deflation dawmatt/Flickr

¿Podrá China ganarle a la deflación?

BEIJING – En tiempos de desaceleración económica y endeudamiento corporativo a gran escala, una espiral deflacionaria es lo peor que puede pasarle a China. Y el riesgo está en alza. El índice de precios al productor (IPP) lleva 39 meses consecutivos (desde febrero de 2012) en territorio negativo. El aumento del índice de precios al consumidor (IPC) todavía es positivo, pero viene cayendo en forma sostenida, desde 6,5% en julio de 2011 a 1,2% en mayo. Hasta donde es posible juzgar por experiencias pasadas, el IPC se negativizará muy pronto.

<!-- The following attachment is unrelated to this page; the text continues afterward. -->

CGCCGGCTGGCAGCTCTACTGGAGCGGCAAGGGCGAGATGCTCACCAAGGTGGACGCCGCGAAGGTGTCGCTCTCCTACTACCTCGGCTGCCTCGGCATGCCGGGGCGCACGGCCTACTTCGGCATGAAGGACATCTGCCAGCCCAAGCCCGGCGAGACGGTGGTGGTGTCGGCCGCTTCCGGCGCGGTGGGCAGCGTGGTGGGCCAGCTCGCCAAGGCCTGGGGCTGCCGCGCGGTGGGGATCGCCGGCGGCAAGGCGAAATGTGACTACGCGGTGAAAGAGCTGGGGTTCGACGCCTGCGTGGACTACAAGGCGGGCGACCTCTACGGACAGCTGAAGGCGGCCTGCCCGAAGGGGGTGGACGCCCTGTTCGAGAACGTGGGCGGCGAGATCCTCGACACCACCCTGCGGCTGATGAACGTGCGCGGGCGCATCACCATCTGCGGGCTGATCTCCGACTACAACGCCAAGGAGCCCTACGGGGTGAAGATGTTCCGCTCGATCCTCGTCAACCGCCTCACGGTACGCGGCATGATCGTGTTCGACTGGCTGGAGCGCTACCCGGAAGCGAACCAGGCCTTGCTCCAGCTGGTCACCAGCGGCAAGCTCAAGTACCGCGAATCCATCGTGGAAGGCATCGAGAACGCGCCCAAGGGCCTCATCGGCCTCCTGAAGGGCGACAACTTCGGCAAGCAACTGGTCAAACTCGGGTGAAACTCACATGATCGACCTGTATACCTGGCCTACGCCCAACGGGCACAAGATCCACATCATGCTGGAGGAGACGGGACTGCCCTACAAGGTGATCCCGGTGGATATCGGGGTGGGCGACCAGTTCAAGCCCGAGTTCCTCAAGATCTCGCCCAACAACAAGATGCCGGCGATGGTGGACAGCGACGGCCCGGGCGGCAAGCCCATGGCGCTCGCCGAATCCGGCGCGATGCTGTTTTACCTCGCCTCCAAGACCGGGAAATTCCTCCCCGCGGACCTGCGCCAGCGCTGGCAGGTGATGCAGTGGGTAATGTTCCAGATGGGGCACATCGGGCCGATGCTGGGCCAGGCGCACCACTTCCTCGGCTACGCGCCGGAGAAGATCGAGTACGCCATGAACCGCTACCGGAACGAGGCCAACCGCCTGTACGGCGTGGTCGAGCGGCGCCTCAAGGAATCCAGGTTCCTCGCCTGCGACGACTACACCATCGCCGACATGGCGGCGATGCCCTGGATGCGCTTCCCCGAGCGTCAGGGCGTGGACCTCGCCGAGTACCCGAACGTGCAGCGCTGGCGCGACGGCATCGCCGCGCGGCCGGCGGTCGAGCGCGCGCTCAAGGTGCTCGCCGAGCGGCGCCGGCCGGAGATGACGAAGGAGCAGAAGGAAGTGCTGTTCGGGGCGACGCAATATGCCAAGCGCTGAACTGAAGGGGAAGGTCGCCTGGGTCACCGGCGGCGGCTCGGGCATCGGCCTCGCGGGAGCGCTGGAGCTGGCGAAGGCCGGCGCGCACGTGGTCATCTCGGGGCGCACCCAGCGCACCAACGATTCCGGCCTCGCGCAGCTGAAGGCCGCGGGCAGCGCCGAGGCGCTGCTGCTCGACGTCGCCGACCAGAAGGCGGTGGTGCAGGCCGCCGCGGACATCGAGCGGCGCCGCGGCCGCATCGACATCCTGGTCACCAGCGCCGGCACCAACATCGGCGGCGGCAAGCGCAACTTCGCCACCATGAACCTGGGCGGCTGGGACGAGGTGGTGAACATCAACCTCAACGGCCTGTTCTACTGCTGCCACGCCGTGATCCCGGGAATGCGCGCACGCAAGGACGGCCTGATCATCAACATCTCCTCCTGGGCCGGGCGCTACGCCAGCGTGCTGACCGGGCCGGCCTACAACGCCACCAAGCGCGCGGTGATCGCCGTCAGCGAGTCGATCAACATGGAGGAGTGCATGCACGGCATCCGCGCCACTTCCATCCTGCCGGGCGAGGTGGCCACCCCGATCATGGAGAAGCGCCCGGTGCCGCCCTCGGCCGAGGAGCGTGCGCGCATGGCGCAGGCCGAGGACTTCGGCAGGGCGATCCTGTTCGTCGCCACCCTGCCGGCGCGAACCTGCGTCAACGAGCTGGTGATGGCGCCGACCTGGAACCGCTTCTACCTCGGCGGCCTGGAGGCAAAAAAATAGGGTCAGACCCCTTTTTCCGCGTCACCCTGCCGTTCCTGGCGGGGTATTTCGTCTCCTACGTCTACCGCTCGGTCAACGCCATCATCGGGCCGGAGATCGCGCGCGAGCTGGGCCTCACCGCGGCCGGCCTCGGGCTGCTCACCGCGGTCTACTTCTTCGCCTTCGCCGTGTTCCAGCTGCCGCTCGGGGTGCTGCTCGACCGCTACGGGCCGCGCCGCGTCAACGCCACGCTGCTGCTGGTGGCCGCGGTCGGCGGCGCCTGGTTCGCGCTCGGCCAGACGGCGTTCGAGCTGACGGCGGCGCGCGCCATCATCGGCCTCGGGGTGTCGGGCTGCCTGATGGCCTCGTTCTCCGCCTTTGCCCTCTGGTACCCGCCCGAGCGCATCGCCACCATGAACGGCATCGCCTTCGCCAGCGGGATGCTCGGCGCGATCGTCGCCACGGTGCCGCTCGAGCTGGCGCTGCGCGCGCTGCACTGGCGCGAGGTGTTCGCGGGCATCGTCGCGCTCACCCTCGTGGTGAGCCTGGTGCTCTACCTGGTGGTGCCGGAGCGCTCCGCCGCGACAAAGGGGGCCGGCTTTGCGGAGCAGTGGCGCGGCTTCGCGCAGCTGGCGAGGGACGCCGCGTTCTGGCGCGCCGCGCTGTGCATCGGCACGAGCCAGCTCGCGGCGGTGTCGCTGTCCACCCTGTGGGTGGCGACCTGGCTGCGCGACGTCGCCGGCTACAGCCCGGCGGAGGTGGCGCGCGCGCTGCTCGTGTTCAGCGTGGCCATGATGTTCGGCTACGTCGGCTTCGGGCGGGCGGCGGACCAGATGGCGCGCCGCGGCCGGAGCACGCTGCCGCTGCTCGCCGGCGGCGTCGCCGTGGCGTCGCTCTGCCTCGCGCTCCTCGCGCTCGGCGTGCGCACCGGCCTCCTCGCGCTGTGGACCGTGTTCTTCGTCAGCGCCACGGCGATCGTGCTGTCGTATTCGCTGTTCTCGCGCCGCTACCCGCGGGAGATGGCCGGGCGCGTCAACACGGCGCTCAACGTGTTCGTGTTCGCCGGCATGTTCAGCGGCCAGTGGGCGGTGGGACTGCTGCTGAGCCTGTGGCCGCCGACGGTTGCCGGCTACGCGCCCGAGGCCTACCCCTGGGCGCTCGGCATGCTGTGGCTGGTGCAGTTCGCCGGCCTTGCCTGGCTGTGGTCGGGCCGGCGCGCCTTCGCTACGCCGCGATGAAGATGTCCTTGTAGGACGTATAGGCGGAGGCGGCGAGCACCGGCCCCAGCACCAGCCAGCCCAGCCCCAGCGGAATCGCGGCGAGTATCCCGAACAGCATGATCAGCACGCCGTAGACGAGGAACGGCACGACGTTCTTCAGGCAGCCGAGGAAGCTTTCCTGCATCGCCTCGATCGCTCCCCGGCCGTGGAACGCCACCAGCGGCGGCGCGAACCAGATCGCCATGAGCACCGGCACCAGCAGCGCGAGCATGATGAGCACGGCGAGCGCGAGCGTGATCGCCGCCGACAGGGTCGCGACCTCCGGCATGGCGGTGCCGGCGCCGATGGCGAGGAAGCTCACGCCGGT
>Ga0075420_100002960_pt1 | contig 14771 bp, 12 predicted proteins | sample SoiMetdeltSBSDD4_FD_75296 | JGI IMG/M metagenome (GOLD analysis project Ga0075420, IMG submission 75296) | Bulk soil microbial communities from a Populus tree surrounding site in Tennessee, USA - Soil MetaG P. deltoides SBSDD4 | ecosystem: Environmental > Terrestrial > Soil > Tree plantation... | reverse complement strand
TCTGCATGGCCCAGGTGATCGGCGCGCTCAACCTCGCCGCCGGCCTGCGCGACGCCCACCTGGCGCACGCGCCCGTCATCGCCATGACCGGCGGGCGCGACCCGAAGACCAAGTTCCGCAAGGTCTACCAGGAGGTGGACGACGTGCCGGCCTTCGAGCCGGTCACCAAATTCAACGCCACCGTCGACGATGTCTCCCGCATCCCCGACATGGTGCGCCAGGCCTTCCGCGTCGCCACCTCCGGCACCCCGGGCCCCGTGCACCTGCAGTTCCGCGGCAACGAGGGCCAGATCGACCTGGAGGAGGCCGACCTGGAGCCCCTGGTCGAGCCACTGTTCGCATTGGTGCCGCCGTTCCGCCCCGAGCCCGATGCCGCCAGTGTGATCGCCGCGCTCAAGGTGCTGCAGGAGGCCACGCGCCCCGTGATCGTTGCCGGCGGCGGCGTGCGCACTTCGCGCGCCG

El último período prolongado de deflación en China fue entre 1998 y 2002, como resultado de un ajuste monetario y fiscal que comenzó en 1993, combinado con la falta de mecanismos de liquidación de empresas. Tras llegar a un máximo del 24% en 1994, la inflación empezó a ceder al año siguiente; pero en poco tiempo el PIB se desaceleró. En un intento de revitalizar el crecimiento en un entorno global complicado y proteger las exportaciones del impacto de la crisis financiera asiática, en noviembre de 1997 el gobierno chino comenzó a flexibilizar su política fiscal y monetaria.

Pero fue tarde y poco. En 1998, cuando la inflación del IPC empezó a bajar, los precios al productor ya llevaban ocho meses de caída, y se mantuvieron negativos durante 51 meses, mientras que el crecimiento del IPC tardó 39 meses en recuperarse.

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